Mile High: This Professional Runner Uses Cannabis Before Epic Treks
Traversing the mountains and wilderness of the Colorado Rockies daily, professional athlete Avery Collins uses marijuana to heighten the sport’s famous endorphin rush.
Published on April 17, 2018

For most professional athletes in America, cannabis use is often marred by secrecy and deception. But while the vast majority of pro athletes run the risk of fine, suspension, or worse for failing a urine test, professional long-distance runner Avery Collins has embraced cannabis as a central part of his daily running routine and public persona.

In an in-depth profile for SB Nation's newly-published "Sports in the Age of Cannabis" series, long-distance runner and writer Paul Flannery joined Collins for a grueling run through one of Colorado's rugged mountain ranges, all with the help of weed's calm-inducing focus.

On an average week, Collins will traverse over 140 miles of Centennial State terrain, covering 20-40 miles and thousands of feet of elevation each day before clocking into work at a local specialty running store. In addition to his salary, Collins relies on running sponsors and race wins to pay his bills. Winning and placing in a number of high profile 100 and 200 mile ultramarathons, Collins has made a name for himself as one of the sports premier, seemingly unbreakable athletes.

"My niche in this sport really falls under big and bad," Collins told SB Nation. "I don't label myself as any kind of superhuman athlete. I thoroughly believe that I'm gritty as fuck. I can take a punch to the face and fight back the whole way."

And like so many of the athletes in the NBA, NFL, MLB, NHL and more, Collins says that he uses marijuana for both medicinal and recreational purposes. For his constantly aching muscles, Collins utilizes CBD topicals for anti-inflammation, and before most of his runs, the ultrarunning ironman either eats a THC edible or hits a pipe, kickstarting the sports' famous endorphin-fueled runner's high with the help of cannabis.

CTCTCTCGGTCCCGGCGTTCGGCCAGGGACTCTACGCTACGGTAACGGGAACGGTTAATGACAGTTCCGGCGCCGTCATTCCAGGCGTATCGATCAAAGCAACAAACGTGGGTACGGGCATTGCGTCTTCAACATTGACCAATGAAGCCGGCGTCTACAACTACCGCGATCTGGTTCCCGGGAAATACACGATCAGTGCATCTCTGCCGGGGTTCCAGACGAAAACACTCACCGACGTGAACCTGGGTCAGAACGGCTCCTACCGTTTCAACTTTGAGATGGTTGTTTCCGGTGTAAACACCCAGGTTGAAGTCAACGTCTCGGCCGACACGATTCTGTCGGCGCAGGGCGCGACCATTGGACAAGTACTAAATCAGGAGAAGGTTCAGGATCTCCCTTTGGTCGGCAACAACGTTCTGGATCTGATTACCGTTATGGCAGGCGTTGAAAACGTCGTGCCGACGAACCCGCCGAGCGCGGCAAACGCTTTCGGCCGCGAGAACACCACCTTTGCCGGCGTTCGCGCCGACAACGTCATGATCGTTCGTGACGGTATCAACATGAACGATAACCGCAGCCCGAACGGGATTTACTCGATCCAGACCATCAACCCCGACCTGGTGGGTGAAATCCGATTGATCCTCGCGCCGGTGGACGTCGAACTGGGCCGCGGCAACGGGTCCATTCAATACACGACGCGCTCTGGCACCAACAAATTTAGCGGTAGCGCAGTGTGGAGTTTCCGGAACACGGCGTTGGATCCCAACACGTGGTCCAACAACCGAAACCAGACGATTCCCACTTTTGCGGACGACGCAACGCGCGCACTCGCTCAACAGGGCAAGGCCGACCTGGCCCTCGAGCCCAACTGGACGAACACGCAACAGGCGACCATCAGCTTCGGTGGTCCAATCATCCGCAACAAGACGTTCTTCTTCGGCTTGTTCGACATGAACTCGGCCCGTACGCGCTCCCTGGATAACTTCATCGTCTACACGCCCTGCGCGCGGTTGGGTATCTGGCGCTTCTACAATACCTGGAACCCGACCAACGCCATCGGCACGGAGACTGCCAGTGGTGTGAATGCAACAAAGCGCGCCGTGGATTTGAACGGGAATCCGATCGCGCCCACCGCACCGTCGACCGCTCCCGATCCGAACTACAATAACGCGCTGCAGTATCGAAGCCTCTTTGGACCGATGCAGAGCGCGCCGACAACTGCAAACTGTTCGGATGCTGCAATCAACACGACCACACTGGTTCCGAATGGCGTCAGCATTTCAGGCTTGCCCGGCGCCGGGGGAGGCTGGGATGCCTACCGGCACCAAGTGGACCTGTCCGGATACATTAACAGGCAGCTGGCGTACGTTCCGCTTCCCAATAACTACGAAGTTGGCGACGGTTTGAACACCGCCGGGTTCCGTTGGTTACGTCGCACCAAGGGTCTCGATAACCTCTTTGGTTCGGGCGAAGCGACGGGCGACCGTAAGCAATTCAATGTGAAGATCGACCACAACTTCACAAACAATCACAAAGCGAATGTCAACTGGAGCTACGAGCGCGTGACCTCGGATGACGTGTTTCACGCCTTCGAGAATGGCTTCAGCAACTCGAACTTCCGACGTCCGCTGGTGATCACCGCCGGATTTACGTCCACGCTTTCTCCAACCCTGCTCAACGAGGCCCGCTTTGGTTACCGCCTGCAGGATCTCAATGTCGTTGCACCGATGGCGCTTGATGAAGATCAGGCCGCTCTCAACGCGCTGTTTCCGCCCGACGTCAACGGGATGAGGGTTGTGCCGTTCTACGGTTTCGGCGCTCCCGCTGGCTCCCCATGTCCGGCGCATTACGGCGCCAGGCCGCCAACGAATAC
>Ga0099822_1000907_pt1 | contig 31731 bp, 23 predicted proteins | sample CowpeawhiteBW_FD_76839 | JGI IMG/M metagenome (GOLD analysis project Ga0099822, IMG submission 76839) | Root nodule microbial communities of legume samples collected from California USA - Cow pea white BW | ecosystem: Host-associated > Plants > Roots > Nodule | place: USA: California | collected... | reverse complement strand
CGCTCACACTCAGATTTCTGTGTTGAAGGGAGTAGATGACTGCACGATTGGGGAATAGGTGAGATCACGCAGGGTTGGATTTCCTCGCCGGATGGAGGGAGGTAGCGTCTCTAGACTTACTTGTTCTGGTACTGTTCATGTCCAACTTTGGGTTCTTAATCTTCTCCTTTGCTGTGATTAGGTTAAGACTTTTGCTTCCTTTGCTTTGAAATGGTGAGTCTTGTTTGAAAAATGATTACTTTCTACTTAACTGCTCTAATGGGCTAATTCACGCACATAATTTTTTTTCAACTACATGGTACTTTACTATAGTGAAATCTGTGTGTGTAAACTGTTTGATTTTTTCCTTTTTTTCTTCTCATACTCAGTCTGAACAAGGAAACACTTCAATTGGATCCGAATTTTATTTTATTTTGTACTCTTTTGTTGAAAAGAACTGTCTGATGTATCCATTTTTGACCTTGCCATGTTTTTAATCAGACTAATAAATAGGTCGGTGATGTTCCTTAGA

However, unlike athletes across the four major sports leagues, Collins is able to speak freely about his cannabis use and advocacy — with drug tests only taking place before specific competitions and no governing body to ban the controversial plant. Accordingly, Collins is the only runner with a legal cannabis company endorsement deal, collecting paychecks, travel stipends and dispensary discounts from Boulder's The Farm.

Like the British man who biked 19,000 miles in the name of disproving marijuana's lazy stoner myth, Collins says that he too fights to normalize weed's place as an active-person's plant, but is also adamant that the drug works wonders for him on daily runs.

"It was something that obviously no one had done," Collins told SB Nation. "So it was a niche, and in ultrarunning you have to have a niche to make any kind of money. For me, it was just important to stand up for something I believe in."

"One day you can go out and feel every single twinge, which may not be a bad thing," Collins added. "I'll take the downhills a little easier, try to switch my muscle groups on the uphill a little bit more. The benefit of being high is you're more in tune with your body. It keeps you more alert and aware."

Still, despite Collins' cannabis openness, the ultrarunner says that he does not use marijuana before or during official races, and offers to submit drug tests at every competition. As professional running deals with the same performance enhancing drug problems that once plagued cycling and baseball, Collins wants to make it clear that, no matter how many edibles he eats, his strength and resilience does not rely on any substance.

"I have never taken any cannabis at mile 80, having been up for 20 hours with no sleep," Collins said. "Who's to say that won't put me right on my butt? It is banned [in competition] and I don't mind that. I have no problems with the rules. They don't affect my daily life whatsoever."

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Zach Harris
Zach Harris is a writer based in Philadelphia whose work has appeared on Noisey, First We Feast, and Jenkem Magazine. You can find him on Twitter @10000youtubes complaining about NBA referees.
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